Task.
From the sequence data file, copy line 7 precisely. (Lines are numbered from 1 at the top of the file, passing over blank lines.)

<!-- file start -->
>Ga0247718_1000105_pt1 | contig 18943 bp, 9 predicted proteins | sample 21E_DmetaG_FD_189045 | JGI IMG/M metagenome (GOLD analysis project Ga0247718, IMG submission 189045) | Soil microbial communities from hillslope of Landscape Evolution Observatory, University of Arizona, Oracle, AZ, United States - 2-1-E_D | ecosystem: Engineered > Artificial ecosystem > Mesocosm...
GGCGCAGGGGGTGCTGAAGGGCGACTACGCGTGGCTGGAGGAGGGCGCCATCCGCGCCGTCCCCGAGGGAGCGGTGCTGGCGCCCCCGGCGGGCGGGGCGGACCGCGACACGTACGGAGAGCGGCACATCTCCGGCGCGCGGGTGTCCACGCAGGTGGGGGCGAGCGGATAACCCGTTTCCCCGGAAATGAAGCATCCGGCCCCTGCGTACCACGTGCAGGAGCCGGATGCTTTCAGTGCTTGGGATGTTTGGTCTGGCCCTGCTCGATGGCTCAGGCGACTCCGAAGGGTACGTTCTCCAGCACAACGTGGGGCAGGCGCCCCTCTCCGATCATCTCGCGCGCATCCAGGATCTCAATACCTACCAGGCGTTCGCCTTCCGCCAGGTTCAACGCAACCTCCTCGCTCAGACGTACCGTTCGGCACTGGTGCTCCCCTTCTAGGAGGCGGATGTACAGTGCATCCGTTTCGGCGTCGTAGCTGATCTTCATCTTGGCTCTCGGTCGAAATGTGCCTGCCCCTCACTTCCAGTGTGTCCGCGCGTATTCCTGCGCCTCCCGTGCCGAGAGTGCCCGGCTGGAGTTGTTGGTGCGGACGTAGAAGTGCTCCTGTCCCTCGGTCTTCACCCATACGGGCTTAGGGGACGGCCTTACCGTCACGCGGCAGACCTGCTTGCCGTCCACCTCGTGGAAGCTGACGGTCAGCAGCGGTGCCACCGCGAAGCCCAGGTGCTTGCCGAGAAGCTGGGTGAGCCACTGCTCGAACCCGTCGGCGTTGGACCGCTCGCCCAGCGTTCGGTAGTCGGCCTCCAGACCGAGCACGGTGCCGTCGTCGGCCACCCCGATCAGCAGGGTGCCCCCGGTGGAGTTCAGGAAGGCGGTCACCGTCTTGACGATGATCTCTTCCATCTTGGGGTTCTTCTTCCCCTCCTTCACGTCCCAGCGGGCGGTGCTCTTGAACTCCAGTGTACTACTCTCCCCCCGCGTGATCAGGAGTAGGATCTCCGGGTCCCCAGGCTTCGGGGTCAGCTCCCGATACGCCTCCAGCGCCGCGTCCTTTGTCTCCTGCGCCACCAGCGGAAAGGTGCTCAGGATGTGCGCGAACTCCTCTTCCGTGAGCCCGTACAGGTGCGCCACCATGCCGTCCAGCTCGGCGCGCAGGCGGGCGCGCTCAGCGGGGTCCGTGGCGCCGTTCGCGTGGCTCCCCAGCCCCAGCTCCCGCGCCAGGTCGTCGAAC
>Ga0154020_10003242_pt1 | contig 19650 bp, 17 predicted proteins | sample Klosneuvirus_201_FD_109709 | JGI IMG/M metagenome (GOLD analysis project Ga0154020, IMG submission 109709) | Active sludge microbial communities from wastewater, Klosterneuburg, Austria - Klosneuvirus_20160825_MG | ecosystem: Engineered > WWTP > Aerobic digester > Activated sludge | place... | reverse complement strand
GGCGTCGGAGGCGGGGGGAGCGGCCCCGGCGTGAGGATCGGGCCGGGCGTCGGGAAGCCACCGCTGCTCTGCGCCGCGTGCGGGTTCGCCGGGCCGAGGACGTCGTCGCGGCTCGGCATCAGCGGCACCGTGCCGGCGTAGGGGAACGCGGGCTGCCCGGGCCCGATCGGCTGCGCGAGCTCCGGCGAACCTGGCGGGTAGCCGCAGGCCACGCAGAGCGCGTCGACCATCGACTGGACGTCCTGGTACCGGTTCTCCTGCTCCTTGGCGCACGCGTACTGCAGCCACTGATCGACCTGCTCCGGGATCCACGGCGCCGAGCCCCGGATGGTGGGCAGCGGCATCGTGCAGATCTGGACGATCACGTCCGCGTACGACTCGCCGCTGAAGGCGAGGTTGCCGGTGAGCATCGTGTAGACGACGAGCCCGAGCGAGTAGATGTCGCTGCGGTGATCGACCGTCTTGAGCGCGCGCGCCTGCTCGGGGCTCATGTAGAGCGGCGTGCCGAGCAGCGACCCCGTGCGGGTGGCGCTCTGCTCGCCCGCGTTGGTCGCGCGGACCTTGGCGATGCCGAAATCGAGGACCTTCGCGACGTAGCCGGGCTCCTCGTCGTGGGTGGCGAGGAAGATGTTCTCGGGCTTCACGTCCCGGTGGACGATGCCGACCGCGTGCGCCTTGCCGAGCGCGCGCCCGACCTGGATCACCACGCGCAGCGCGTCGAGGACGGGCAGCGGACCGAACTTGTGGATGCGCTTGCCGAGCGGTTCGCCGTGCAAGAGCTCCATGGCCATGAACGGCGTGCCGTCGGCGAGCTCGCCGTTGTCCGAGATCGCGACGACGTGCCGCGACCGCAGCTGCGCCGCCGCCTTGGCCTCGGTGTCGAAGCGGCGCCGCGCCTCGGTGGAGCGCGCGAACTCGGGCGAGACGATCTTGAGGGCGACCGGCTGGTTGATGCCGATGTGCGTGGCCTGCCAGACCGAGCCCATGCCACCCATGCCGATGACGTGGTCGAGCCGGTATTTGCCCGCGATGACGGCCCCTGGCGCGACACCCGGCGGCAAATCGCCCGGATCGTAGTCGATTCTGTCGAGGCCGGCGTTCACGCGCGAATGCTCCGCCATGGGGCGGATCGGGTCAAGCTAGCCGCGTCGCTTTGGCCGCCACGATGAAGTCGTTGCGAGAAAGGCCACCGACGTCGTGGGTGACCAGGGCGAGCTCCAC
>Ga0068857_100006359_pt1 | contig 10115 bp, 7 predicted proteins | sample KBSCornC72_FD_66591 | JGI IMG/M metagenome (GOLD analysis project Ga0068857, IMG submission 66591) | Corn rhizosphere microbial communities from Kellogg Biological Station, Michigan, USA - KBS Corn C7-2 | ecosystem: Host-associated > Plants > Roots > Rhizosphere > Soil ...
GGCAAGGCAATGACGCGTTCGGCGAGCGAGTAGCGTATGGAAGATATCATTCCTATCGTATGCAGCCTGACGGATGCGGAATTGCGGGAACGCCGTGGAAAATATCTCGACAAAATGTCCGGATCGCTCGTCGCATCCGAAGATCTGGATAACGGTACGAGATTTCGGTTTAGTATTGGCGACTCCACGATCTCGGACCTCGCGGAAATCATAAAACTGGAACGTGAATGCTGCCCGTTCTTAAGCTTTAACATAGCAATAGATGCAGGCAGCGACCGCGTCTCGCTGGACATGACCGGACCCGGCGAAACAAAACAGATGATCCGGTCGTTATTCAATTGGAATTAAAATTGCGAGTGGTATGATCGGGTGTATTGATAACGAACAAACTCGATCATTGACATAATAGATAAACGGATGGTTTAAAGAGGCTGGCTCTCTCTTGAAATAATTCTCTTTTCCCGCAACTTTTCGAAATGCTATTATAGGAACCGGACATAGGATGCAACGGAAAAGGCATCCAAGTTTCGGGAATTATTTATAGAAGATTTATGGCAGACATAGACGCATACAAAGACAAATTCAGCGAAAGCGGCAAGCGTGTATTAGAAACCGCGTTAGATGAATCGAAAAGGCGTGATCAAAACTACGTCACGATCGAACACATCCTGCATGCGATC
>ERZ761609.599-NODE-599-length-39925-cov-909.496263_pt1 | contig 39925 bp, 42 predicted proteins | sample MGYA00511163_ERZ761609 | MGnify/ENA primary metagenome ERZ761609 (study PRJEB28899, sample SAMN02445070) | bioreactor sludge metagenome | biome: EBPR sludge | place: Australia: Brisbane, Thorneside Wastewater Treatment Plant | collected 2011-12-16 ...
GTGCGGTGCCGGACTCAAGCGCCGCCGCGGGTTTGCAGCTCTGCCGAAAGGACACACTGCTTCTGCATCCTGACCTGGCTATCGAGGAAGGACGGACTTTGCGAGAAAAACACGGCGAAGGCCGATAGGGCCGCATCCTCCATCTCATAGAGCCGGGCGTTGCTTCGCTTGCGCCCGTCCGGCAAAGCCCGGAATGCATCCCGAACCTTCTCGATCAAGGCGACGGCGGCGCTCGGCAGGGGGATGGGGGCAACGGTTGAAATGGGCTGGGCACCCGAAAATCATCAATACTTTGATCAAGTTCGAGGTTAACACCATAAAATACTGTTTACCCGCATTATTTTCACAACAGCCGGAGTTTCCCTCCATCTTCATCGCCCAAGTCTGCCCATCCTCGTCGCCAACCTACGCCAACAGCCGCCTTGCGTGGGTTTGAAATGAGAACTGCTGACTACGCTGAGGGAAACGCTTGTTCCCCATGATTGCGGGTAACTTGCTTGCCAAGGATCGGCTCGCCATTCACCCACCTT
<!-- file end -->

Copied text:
>ERZ761609.599-NODE-599-length-39925-cov-909.496263_pt1 | contig 39925 bp, 42 predicted proteins | sample MGYA00511163_ERZ761609 | MGnify/ENA primary metagenome ERZ761609 (study PRJEB28899, sample SAMN02445070) | bioreactor sludge metagenome | biome: EBPR sludge | place: Australia: Brisbane, Thorneside Wastewater Treatment Plant | collected 2011-12-16 ...